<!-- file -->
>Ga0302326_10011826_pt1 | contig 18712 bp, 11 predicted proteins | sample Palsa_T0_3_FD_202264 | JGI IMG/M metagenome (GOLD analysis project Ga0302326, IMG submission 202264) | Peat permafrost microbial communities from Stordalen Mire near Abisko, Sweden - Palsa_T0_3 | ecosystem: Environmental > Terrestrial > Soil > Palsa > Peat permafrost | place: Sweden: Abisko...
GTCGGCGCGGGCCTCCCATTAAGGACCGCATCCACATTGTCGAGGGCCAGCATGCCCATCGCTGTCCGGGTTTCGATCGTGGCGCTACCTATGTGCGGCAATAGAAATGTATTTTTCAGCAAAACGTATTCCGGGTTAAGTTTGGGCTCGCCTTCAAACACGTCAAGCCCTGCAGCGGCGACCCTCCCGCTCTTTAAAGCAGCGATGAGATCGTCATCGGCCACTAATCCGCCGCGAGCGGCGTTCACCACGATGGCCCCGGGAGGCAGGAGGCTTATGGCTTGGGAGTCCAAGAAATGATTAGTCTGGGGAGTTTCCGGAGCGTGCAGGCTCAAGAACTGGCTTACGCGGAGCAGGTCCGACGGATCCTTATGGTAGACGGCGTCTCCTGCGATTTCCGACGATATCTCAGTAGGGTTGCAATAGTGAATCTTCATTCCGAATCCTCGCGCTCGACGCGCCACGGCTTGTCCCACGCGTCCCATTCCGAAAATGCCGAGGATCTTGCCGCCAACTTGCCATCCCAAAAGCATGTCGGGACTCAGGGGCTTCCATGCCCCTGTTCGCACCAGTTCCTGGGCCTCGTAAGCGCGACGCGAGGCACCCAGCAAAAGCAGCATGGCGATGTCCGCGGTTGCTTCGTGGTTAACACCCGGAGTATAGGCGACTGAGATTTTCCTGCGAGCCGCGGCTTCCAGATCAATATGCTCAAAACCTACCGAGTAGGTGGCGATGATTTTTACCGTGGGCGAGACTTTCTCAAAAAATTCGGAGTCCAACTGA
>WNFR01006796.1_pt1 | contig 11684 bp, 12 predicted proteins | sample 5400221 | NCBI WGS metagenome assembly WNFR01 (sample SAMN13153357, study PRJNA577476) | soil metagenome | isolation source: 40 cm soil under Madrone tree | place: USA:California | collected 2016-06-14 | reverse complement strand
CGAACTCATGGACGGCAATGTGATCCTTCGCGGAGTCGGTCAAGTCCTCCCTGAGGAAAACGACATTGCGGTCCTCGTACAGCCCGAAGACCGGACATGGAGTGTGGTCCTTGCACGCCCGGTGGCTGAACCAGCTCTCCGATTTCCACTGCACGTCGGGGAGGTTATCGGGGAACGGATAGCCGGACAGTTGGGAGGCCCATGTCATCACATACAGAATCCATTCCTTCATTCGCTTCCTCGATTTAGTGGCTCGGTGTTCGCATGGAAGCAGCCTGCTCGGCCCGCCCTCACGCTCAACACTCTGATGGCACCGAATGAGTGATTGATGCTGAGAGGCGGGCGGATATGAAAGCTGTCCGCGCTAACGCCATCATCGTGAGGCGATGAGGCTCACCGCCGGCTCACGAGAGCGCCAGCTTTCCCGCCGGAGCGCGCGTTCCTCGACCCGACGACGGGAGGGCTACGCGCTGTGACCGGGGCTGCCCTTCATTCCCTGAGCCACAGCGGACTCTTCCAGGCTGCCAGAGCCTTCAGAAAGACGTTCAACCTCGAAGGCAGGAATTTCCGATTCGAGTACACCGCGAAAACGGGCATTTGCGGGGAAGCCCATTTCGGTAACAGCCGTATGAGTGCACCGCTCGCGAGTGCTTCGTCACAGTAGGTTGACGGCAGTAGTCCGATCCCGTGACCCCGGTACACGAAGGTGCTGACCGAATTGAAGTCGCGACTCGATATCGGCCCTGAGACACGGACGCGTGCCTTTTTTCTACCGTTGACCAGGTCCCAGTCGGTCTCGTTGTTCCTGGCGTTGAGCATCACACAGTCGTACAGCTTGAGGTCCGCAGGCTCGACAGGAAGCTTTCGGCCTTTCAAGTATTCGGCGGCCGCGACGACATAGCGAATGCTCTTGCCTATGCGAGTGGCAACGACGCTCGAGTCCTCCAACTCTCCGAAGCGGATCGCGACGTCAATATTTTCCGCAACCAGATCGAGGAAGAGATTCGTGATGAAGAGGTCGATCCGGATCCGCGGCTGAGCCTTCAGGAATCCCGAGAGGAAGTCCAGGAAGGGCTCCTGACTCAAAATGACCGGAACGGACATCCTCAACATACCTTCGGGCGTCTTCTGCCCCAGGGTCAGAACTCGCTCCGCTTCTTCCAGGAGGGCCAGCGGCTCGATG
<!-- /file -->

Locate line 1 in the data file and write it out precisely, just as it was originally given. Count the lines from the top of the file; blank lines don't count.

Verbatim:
>Ga0302326_10011826_pt1 | contig 18712 bp, 11 predicted proteins | sample Palsa_T0_3_FD_202264 | JGI IMG/M metagenome (GOLD analysis project Ga0302326, IMG submission 202264) | Peat permafrost microbial communities from Stordalen Mire near Abisko, Sweden - Palsa_T0_3 | ecosystem: Environmental > Terrestrial > Soil > Palsa > Peat permafrost | place: Sweden: Abisko...